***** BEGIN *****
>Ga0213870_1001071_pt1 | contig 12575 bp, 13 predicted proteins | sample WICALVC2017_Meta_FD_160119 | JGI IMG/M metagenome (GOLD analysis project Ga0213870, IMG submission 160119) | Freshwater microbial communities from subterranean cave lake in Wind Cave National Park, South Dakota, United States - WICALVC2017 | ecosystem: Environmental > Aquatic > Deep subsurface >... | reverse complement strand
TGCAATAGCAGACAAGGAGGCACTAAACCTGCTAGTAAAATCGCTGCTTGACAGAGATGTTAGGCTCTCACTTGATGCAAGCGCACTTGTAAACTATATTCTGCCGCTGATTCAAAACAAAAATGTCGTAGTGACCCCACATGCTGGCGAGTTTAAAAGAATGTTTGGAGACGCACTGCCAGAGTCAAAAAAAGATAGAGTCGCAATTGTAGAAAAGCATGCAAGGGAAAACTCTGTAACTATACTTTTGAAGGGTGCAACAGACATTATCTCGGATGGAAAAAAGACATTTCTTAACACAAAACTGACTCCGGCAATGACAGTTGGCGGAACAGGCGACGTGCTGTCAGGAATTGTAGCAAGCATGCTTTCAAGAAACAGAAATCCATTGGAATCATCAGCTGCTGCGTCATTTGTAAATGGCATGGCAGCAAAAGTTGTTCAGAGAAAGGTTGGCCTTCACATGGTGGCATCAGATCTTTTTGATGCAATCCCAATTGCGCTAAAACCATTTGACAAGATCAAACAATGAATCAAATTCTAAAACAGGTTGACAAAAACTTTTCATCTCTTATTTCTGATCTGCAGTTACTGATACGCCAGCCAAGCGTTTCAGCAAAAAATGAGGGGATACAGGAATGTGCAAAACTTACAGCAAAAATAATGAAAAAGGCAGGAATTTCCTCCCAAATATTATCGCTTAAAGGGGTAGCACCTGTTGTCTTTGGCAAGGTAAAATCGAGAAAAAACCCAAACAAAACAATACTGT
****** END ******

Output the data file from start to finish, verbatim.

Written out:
>Ga0213870_1001071_pt1 | contig 12575 bp, 13 predicted proteins | sample WICALVC2017_Meta_FD_160119 | JGI IMG/M metagenome (GOLD analysis project Ga0213870, IMG submission 160119) | Freshwater microbial communities from subterranean cave lake in Wind Cave National Park, South Dakota, United States - WICALVC2017 | ecosystem: Environmental > Aquatic > Deep subsurface >... | reverse complement strand
TGCAATAGCAGACAAGGAGGCACTAAACCTGCTAGTAAAATCGCTGCTTGACAGAGATGTTAGGCTCTCACTTGATGCAAGCGCACTTGTAAACTATATTCTGCCGCTGATTCAAAACAAAAATGTCGTAGTGACCCCACATGCTGGCGAGTTTAAAAGAATGTTTGGAGACGCACTGCCAGAGTCAAAAAAAGATAGAGTCGCAATTGTAGAAAAGCATGCAAGGGAAAACTCTGTAACTATACTTTTGAAGGGTGCAACAGACATTATCTCGGATGGAAAAAAGACATTTCTTAACACAAAACTGACTCCGGCAATGACAGTTGGCGGAACAGGCGACGTGCTGTCAGGAATTGTAGCAAGCATGCTTTCAAGAAACAGAAATCCATTGGAATCATCAGCTGCTGCGTCATTTGTAAATGGCATGGCAGCAAAAGTTGTTCAGAGAAAGGTTGGCCTTCACATGGTGGCATCAGATCTTTTTGATGCAATCCCAATTGCGCTAAAACCATTTGACAAGATCAAACAATGAATCAAATTCTAAAACAGGTTGACAAAAACTTTTCATCTCTTATTTCTGATCTGCAGTTACTGATACGCCAGCCAAGCGTTTCAGCAAAAAATGAGGGGATACAGGAATGTGCAAAACTTACAGCAAAAATAATGAAAAAGGCAGGAATTTCCTCCCAAATATTATCGCTTAAAGGGGTAGCACCTGTTGTCTTTGGCAAGGTAAAATCGAGAAAAAACCCAAACAAAACAATACTGT